QRC Chief Sketches The Future

Queensland Resources Council Chief Executive Ian Macfarlane sat down with CQ Today at the Boathouse Restaurant on Quay Street in late September for a wide-ranging conversation on developments in the state’s pervasive resources sector.
To begin with, CQ Today pressed the former Howard government resources minister on whether commodities other than coal might one day match coal’s capacity to generate large-scale wealth for Queenslanders.
Mr Macfarlane replied in the affirmative if traditional metals such as aluminium, bauxite and copper were included in the assessment alongside the emergence of critical minerals, or the minerals expected to underpin a global shift towards emerging technologies and renewable energy.
“You are going to see a move towards those critical metals and when you add in their strategic importance, in terms of military and defence and the like, and just general demand in terms of renewables and lowering emissions, yes, it is more than feasible that that will happen,” he said.
Referencing the new vanadium mine in the north-west, Mr Macfarlane said the first steps towards this new avenue of wealth had been taken.
Mr Macfarlane also said it was likely that Queensland possessed sufficient deposits to sustain the industry moving forward.
“We’ve seen an enormous increase in exploration, predominantly in base metals and rare earths,” he said.
“A little bit of brownfields in coal and gas. So people are looking, to see how much is there. And you’d expect based on the geology, that it is certainly there, so it’s just a matter of finding it, commercialising it, processing it, getting it out, so a long way to go yet.”
Mr Macfarlane said promising job opportunities in the critical minerals space centred on developing a native processing and manufacturing capacity rather than simply organising extraction and export.
“And when you talk about jobs, the opportunity with rare earths is that we don’t just dig it and ship it, we actually process it. So some of those jobs that are currently involved in mining, may transition into processing and mining. So again, some good opportunities there.”
The emergence of autonomous haulage trucks on mine sites in Central Queensland hints at an industry disconnected from workers and CQ Today asked Mr Macfarlane whether he believed the advent of automation would entail steep job losses.
“Not necessarily,” he replied.
“The big issue with automation is to ensure that the automation centres aren’t in Brisbane. So Moura, Rockhampton, Moranbah. But to be realistic, you’ve got to look at towns with reasonable capacity.”
“And if you’ve got an automated dozer, it’s still going to need fuelling, servicing, repairs. So the person driving the machine may not be sitting in the mine anymore, and from a workplace health and safety aspect that’s something we aspire to. And secondly, the jobs may be higher paid. They will be sophisticated jobs, some of them will require degrees. The industry is up for that. As long as we manage it and as long as we don’t say, ‘well this is a way of not having people out in the regions.’ And that’s completely doable.”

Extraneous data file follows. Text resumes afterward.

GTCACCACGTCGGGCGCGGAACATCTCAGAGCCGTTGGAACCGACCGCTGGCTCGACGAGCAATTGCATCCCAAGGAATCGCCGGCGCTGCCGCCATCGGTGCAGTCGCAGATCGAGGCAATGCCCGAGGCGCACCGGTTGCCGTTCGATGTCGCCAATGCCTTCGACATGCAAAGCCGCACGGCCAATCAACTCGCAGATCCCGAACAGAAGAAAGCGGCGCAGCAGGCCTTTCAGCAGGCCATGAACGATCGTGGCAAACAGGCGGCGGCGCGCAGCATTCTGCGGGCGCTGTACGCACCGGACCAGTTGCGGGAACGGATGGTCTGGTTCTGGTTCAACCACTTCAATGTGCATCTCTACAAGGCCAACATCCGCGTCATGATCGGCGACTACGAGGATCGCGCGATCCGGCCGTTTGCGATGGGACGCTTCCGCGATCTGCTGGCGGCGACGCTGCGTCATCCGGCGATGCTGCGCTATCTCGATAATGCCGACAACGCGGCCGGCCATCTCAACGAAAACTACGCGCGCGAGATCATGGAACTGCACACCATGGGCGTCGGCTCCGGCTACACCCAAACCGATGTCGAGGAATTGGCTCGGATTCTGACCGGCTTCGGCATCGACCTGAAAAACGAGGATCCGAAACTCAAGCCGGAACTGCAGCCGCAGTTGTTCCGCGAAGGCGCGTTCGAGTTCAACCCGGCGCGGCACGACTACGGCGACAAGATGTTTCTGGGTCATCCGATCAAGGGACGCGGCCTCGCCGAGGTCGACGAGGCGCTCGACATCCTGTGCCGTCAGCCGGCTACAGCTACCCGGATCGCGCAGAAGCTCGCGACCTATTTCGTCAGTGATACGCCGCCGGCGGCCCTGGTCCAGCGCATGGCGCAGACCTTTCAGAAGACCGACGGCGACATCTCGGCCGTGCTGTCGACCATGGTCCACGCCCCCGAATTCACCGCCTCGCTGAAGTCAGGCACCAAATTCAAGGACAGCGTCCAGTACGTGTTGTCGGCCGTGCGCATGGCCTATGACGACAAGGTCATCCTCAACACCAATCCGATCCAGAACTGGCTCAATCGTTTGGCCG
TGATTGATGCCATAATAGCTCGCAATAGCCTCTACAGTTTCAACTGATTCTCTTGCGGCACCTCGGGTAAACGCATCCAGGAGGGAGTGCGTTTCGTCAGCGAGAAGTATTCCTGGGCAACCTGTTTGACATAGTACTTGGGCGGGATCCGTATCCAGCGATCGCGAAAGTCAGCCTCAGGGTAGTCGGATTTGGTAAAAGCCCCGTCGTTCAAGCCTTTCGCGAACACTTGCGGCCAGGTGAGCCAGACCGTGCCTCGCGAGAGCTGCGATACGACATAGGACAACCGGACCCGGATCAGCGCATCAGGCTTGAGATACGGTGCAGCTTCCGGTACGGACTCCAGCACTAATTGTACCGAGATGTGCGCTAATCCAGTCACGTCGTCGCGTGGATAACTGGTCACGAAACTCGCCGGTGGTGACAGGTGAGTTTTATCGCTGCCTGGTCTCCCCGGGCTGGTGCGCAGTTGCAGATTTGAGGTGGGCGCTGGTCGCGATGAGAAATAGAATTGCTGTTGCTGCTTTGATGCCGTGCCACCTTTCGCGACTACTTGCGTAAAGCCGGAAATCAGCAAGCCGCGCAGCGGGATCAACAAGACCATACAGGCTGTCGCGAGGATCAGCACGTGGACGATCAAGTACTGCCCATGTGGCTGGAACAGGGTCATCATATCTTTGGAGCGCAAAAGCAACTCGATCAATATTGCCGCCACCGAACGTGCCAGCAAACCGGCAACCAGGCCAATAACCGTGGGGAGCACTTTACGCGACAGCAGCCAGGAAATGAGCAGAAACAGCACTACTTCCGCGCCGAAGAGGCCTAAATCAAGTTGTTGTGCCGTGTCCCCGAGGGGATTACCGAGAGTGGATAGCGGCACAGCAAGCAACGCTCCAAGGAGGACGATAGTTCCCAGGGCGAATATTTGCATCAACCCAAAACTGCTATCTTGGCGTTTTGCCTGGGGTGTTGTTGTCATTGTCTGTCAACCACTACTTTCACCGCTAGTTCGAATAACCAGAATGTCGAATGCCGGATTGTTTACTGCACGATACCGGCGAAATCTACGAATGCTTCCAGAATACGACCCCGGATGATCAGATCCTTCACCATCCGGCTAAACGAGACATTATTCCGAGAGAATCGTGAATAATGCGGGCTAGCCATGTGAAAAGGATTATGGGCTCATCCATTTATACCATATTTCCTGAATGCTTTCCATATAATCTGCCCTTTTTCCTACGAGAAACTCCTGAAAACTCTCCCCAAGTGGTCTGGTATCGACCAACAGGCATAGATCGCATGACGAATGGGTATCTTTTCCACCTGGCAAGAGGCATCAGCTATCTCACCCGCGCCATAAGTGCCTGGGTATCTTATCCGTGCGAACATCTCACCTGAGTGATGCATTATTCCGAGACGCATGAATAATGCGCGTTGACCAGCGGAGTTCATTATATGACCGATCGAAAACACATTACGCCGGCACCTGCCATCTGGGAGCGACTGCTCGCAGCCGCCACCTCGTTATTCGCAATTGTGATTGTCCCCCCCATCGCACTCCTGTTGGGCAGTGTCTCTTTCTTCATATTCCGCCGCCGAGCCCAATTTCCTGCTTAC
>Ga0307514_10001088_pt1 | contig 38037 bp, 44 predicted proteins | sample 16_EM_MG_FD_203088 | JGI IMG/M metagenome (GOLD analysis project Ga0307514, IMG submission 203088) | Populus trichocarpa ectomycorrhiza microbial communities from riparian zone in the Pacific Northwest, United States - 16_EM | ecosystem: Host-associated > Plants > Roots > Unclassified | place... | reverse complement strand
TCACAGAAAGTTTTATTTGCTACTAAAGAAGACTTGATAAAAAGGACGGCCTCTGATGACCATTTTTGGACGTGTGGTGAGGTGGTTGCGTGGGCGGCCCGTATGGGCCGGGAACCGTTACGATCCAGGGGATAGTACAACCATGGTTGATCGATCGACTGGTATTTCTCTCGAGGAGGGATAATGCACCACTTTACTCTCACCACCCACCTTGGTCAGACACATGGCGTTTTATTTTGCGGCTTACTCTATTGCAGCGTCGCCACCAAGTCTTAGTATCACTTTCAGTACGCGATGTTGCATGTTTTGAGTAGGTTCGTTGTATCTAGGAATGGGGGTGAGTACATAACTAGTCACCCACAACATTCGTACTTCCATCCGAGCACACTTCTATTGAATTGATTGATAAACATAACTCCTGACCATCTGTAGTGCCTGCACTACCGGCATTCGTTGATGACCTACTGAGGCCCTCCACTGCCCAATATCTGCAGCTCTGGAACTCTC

“I don’t see significant changes in job numbers,” he added.
“And you still need your GEOs and the next opportunity will be for processing. As long as they have the energy. A lot of that processing will be done on-site because it allows you to put your tailings back into your pit.”
CQ Today then directed the conversation towards industrial relations.
The CFMEU has sharply criticised what it sees as an escalation of casualised workplace arrangements in the sector and the Labor Party looks set to make the issue of worker insecurity a key plank of its campaign to win back voters across the seats of Flynn and Capricornia.
Mr Macfarlane said the issue had been overstated.
“The issue that we are critically interested in is safety and there is no correlation between casualisation and safety issues,” he said.
“And that is statistically proven. I think the unions do overstate the amount of casualisation.”
Mr Macfarlane said the handsome salaries that characterise the sector counter claims of exploitation.
“We don’t do industrial relations, but I think the normal forces of supply and demand will look after the situation. In the resource industry in Queensland where the majority of workers earn more than $100,000 a year, you can’t argue exploitation. I’m confident enough that whatever the industrial relations framework is, there will be plenty of jobs for workers and plenty of well-paid jobs for a long time.”
Mr Macfarlane also expressed confidence that the coal sector would thrive under a Labor government.
“I think there are a lot of lessons learned in the last federal election, including by the state government,” he said.
“People like Cameron Dick and his proposal for the Queensland Resources Industry Development Plan, those sorts of things that will give the industry certainty, mean that regardless of which government, or which colour, and even sub-colours within governments at times, I think the industry is on much firmer ground than it was as little as two or three years ago.”
Finally, CQ Today asked Mr Macfarlane whether he had noted improvements in the approvals regime over the last six months, a key area of concern for QRC members.
“I think we have, but it’s still early days,” he said.
“So part of the Resources Industry Development Plan is streamlining those processes, not short-cutting them, but streamlining them. Giving us more certainty around them.”
“I think it’s part of an overall change in mind-set, perhaps reflective of the federal election. But generally, we are making better progress.”